A Transgender Client Bill of Rights

| Aug 15, 2016
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With the depathologization of the International Classification of Diseases (ICD) expected in 2018, its time to tell the Mental Health and Medical practitioners that serve the transgender community what we expect of them. The rewrite of the ICD is expected to create a non-pathological section of the ICD which includes “gender incongruence for adolescents and adults.” Admittedly, the fight continues with the reparative therapy crowd over whether “ gender identity disorder and transsexualism in childhood” will also be moved to the non-pathological gender incongruence section but hopefully the good guys will eventually get it moved. As the clinical administration battle over transgender pathologization hopefully nears an end, we need to tell the practitioners how we expect to be treated going forward.

I suggest the following bill of rights for transgender clients:

Transgender Client Bill of Rights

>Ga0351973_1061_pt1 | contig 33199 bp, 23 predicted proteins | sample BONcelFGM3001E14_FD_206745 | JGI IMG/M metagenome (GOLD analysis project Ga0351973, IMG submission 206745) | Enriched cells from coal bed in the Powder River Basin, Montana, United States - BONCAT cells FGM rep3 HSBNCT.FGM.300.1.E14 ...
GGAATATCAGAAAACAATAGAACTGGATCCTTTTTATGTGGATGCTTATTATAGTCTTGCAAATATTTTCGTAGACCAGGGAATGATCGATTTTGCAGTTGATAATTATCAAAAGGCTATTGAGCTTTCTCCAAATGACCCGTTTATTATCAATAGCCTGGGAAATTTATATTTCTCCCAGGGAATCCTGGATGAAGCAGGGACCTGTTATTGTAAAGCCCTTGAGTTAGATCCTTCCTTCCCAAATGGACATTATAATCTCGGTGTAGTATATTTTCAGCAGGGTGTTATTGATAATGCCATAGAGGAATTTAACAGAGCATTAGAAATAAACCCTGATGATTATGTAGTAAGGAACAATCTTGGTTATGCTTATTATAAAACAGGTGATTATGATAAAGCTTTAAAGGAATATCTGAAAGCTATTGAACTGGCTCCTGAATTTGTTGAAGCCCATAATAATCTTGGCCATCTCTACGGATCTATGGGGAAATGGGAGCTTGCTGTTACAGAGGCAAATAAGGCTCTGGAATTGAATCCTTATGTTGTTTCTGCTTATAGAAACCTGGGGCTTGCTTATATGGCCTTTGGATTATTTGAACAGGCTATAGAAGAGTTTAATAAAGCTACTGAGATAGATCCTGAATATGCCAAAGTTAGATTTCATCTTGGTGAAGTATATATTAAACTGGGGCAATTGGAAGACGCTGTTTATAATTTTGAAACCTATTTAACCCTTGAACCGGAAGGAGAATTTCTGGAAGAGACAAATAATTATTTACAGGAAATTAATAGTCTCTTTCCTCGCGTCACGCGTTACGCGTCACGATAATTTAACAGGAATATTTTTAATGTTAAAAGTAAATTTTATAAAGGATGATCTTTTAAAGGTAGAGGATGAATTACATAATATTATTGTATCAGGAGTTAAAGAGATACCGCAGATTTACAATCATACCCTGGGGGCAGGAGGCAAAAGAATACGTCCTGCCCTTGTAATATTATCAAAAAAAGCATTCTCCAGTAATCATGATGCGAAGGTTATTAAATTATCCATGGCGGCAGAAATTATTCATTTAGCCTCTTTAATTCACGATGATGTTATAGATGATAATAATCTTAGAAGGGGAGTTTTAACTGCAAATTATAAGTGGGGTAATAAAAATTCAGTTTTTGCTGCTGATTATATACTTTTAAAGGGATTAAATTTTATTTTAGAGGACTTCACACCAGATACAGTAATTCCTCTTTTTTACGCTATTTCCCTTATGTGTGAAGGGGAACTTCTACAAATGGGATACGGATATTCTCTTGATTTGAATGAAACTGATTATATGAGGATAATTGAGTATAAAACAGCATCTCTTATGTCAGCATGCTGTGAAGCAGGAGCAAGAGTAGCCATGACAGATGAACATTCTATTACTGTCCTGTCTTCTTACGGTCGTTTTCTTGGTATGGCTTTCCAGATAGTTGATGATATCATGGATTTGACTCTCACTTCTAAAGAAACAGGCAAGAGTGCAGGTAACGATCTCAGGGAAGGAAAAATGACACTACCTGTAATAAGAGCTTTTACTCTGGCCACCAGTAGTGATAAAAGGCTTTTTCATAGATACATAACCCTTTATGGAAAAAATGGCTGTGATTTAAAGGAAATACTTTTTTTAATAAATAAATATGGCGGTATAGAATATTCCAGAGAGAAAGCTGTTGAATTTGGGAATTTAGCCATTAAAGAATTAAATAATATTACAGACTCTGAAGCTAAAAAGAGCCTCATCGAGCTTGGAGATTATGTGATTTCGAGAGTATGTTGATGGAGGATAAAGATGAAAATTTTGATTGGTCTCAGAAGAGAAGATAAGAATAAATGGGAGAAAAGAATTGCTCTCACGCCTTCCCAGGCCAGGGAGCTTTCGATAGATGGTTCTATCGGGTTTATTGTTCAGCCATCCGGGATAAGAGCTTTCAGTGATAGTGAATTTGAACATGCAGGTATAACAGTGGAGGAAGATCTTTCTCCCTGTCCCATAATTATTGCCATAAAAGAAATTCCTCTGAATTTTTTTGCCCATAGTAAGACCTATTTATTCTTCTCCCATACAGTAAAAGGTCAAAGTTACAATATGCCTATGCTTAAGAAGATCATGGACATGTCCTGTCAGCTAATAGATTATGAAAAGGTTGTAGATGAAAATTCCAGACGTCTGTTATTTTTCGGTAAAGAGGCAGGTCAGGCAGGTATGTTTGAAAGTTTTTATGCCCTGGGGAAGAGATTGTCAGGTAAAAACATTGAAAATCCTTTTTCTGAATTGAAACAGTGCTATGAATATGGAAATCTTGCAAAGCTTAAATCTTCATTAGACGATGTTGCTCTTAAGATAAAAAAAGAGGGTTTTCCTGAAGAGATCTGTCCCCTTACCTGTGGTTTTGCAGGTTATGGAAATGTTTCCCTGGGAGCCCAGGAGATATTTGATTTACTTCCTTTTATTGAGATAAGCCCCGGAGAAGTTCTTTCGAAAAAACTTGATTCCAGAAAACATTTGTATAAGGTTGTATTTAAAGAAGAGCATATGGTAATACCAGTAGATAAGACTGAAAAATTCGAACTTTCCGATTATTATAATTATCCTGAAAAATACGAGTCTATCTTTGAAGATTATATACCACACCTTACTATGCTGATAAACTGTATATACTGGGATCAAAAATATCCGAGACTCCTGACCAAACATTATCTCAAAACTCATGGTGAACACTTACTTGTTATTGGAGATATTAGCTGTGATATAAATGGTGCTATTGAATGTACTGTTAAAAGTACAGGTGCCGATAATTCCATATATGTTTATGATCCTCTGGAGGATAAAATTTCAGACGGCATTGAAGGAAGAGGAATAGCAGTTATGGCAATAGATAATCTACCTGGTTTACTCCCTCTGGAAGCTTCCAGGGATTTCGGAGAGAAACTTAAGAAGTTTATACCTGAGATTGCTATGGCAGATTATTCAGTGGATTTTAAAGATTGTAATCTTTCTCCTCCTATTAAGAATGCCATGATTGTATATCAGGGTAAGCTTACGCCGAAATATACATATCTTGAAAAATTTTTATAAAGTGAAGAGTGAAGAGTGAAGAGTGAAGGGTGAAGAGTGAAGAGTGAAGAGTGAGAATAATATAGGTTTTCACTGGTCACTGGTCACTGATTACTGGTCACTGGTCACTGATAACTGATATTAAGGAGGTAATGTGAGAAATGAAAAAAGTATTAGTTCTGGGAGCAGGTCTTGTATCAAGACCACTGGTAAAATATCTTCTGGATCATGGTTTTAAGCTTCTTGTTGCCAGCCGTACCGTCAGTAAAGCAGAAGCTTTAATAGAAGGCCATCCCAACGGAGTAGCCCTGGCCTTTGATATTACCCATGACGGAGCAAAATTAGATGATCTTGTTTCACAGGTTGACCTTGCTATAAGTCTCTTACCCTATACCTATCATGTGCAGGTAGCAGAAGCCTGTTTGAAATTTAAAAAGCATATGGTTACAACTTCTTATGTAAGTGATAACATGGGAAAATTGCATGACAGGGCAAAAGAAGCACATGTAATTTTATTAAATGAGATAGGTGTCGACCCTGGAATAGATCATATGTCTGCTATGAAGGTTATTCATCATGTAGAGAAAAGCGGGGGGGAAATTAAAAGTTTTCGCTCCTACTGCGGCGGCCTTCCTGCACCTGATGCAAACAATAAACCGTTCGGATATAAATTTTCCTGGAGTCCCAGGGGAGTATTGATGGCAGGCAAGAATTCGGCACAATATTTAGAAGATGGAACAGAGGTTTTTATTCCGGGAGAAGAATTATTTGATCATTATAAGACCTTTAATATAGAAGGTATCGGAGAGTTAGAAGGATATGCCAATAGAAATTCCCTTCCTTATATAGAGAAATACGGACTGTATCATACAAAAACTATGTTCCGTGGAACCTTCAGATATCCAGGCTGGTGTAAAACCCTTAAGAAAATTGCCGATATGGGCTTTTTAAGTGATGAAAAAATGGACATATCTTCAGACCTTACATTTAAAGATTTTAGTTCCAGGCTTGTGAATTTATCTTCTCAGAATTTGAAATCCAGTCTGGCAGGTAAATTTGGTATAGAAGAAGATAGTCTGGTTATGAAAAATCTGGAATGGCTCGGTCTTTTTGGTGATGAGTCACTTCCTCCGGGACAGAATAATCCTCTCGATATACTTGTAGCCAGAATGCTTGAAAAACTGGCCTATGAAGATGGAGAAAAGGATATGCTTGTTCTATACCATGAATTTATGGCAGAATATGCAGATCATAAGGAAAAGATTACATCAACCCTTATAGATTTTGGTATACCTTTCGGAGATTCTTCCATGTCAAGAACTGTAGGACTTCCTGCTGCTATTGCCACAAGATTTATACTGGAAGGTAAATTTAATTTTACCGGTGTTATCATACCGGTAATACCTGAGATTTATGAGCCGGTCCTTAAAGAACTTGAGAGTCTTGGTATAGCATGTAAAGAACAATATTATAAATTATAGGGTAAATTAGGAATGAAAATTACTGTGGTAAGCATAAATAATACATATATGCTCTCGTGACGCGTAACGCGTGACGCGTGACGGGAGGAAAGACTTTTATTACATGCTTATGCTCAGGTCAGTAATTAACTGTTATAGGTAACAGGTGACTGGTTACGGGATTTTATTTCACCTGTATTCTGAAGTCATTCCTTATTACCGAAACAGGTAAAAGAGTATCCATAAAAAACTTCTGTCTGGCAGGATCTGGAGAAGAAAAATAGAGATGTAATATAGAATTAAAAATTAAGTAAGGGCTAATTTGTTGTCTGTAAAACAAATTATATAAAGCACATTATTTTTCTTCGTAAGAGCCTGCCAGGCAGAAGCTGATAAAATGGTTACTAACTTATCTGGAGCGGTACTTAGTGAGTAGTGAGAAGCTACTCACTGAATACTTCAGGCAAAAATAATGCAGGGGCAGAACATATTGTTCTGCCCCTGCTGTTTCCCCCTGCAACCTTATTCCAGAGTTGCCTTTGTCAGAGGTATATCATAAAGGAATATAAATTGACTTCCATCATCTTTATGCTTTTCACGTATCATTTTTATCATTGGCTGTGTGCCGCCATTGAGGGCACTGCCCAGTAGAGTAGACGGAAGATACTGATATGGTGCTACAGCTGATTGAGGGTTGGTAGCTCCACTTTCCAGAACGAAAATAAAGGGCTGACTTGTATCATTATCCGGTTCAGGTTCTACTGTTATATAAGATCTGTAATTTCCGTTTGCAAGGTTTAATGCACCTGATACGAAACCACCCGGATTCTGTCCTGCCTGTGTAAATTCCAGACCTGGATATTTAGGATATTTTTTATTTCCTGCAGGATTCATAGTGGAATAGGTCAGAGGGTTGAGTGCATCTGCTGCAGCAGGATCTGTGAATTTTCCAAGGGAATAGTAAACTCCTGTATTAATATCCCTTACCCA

• Practitioners will provide assurance, information, counseling and transsexual surgeries within the limits of their expertise and skill. We have a shortfall in the number of practitioners with the expertise and skill to deal with the needs of transgender clients. It is worse in the UK and other countries with national healthcare systems. Appointment delays for initial discussions with mental health practitioners now take up to 18 months in some countries. While WPATH and other organizations are trying to help U.S. practitioners with remedial continuing education courses (CEU), it is acknowledged by WPATH that the CEU courses are not enough to qualify practitioners to serve transgender clients. Internships with skilled practitioners for several months are needed. Marcie Bowers worked with Stanly Biber for several years to become expert in transsexual surgeries. Acknowledging that there was more to learn about FTM surgery, she recently spent considerable time in Serbia studying their methods. But so far, there is no organized national or international internship program.